Lessons from foreign investments in Liberia


  1. Basic changes in handling of concession affairs


The policy recommendations focus on four basic changes in the handling of concession affairs by the Government of Liberia:

  1. the setting up of an efficient administration with proper files,

  2. the training of staff personnel dealing with the concession sector and all related aspects,

  3. the clear formulation of Government’s principles and objectives as well as the methods to be used to realize them ,

  4. the eradication of corruption through the legal prosecution of those involved in corruption regardless of class, tribal background, family status, race or nationality.

These four recommendations are highly interrelated. To implement the first one, the second should also be realized. Furthermore, both parties involved, Government officials and employees, and the foreign business community, can only work efficiently when Government policies are clearly formulated, making it impossible to interpret them in more than one way and when they cannot be tampered with, neither by Government officials nor by investors. 

This will also require less Presidential powers and more involvement of a multi-party parliament guaranteeing a system of 'check and balances'. In 1983 the President could change or adjust the concession policy at will, parliament's role being one of approving it ('rubberstamp'). In the National Legislature conflicts of interests should no longer be allowed to exist. Thus, legislators should not be allowed to represent any foreign (or national) company or provide legal advice or assistance to such company.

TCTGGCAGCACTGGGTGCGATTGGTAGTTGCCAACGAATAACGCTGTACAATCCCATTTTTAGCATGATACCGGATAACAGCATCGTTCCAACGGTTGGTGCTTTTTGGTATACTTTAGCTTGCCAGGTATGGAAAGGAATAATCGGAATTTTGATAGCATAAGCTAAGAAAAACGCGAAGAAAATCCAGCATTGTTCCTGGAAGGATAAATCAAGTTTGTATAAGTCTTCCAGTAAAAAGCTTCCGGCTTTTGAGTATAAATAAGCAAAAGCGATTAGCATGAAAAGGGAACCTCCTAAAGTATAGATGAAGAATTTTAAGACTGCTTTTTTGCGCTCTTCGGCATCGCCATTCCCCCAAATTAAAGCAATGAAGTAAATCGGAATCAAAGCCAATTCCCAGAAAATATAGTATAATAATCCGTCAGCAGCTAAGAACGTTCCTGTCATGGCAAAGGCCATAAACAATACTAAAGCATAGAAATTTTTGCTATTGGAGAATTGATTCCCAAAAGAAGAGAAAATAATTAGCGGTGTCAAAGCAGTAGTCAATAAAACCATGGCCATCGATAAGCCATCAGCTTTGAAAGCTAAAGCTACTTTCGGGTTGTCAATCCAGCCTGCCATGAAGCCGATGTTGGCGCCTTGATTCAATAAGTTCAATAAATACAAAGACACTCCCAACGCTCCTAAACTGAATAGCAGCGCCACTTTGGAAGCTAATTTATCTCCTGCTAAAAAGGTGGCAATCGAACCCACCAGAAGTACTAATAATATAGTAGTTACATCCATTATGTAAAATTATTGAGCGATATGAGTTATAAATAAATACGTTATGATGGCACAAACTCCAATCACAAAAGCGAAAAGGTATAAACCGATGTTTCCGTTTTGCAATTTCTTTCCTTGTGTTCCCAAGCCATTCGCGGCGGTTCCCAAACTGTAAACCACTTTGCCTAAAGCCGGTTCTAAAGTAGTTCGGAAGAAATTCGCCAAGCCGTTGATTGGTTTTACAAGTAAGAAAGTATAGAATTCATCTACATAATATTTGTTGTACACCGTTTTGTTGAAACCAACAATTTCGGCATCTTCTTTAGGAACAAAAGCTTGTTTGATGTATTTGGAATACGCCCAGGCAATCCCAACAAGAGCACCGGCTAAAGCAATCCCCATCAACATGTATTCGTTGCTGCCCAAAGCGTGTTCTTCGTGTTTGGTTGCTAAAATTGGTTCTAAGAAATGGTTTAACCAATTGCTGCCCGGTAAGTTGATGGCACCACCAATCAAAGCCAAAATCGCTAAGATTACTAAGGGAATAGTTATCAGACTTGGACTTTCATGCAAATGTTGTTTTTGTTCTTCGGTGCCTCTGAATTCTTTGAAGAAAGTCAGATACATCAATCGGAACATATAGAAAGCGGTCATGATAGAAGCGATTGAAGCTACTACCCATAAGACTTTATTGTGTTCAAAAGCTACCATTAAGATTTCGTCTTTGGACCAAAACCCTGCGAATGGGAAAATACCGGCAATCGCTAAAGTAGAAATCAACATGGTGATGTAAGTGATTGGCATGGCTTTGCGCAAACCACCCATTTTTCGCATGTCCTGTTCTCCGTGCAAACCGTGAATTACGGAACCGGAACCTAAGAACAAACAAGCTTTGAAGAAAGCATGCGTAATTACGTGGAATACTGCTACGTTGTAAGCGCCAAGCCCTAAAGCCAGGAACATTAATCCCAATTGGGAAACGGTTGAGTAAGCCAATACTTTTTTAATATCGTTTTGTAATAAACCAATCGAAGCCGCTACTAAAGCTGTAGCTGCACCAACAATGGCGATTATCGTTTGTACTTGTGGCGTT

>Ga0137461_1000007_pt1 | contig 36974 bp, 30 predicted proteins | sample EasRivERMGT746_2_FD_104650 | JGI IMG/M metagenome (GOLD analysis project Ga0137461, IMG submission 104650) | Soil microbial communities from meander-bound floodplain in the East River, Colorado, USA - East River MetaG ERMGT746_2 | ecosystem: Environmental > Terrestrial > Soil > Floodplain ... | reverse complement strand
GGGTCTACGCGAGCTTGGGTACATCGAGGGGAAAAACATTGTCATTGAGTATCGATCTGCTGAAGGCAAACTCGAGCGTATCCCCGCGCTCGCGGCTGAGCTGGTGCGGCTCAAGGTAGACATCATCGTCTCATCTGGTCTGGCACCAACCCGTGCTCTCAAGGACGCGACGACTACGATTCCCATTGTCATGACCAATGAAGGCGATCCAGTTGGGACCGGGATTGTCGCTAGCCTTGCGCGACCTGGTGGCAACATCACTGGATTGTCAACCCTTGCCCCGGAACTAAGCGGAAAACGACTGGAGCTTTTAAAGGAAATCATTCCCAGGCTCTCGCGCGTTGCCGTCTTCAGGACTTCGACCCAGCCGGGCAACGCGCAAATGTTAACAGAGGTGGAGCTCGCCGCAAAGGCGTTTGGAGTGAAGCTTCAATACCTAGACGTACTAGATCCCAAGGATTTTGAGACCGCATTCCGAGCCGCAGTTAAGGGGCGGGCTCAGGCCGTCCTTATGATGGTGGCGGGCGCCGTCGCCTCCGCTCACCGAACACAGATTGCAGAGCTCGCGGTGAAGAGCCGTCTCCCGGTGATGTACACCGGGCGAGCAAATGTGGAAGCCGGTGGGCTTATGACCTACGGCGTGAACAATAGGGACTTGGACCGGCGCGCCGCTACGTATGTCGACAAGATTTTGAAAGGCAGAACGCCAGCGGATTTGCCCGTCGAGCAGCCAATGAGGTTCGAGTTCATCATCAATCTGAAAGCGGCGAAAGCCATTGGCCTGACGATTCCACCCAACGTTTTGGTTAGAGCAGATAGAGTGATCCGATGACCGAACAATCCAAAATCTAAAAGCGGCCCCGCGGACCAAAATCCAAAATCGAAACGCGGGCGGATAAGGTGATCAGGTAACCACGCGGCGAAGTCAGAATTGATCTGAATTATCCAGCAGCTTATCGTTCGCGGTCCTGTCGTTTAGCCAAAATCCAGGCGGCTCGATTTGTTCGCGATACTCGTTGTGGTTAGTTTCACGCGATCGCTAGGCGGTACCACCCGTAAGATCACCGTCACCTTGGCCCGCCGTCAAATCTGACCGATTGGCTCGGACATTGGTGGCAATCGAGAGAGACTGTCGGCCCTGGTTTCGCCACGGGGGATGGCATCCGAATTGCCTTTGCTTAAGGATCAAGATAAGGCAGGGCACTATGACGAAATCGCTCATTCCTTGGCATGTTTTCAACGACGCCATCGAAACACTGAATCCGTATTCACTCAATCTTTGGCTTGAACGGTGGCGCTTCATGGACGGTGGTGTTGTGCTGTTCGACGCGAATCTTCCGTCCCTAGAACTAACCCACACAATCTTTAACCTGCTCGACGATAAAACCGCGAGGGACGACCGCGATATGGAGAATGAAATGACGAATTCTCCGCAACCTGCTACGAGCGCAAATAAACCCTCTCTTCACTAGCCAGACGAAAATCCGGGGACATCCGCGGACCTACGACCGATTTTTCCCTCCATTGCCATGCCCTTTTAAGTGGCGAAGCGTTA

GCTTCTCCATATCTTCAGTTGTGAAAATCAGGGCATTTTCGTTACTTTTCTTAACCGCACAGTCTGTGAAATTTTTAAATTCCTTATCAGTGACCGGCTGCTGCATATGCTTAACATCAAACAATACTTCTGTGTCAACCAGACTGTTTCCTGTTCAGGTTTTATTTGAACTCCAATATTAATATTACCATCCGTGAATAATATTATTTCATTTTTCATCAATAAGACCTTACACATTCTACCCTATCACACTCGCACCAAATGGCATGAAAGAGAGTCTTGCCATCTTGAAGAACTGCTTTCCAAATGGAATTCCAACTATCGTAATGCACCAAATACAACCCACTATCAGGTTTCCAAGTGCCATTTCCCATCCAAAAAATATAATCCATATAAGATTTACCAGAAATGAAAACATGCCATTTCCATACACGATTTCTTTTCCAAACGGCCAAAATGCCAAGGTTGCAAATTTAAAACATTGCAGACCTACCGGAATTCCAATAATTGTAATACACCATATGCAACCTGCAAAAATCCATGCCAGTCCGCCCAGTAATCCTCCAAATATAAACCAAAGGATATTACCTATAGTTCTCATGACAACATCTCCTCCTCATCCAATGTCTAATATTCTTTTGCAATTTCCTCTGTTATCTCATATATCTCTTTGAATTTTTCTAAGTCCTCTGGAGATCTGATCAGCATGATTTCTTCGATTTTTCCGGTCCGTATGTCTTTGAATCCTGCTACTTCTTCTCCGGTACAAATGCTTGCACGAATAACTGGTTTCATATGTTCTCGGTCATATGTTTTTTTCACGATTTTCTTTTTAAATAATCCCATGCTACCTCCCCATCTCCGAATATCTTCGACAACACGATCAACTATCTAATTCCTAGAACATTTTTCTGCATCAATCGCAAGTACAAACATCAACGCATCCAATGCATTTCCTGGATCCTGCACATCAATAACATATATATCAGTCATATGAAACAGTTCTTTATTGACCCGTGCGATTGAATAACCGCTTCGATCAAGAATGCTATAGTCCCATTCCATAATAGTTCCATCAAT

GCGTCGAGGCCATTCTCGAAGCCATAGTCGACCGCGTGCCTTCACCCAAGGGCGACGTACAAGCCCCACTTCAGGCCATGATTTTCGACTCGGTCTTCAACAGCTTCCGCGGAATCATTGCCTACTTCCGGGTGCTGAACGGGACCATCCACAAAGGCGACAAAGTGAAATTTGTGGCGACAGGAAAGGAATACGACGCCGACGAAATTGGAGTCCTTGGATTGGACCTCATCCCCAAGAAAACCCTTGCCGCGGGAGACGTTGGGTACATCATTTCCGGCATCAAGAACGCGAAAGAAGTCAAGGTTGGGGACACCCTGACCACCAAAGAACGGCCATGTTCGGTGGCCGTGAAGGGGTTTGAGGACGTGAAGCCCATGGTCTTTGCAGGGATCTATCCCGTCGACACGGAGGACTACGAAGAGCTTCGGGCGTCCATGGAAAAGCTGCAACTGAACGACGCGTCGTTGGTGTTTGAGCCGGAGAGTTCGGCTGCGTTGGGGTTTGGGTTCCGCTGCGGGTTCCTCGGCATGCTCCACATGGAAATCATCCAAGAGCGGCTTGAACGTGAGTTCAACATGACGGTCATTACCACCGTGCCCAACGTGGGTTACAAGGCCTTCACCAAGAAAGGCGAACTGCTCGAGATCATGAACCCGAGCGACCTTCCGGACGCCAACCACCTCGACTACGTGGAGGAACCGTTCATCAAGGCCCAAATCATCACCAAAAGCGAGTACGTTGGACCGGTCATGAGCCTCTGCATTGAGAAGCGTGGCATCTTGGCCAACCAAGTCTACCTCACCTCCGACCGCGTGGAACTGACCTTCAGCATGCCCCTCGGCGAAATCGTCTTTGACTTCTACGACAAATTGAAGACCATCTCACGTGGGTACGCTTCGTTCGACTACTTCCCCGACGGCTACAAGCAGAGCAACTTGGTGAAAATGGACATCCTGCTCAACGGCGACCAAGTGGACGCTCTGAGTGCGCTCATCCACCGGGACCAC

The formulation of basic principles underlying the Government's policy with respect to the concession sector, of the objectives to be achieved and of the methods to be used, should be laid down in a ‘Plan of Action’.
Such a basic principle is the respect of existing rights of the people of Liberia. In the past, these principles have been violated too often, particularly during the Tubman Administration. Therefore, acceptance of this principle should be immediately accompanied by measures to restore the past infringement upon these rights if such is possible.

The quasi-disappearance of foreign investors as a result of the civil war may seem to make this recommendation redundant. However, the underlying principle is still valid.

These recommendations are based on a study of Liberia's experience with concession agreements granted to foreign investors which covered more than 60 concession agreements. The study was originally published in 1983 and covered the 1900 - 1980 period.
Liberia's Open Door Policy






















Lessons from
foreign investments
in Liberia



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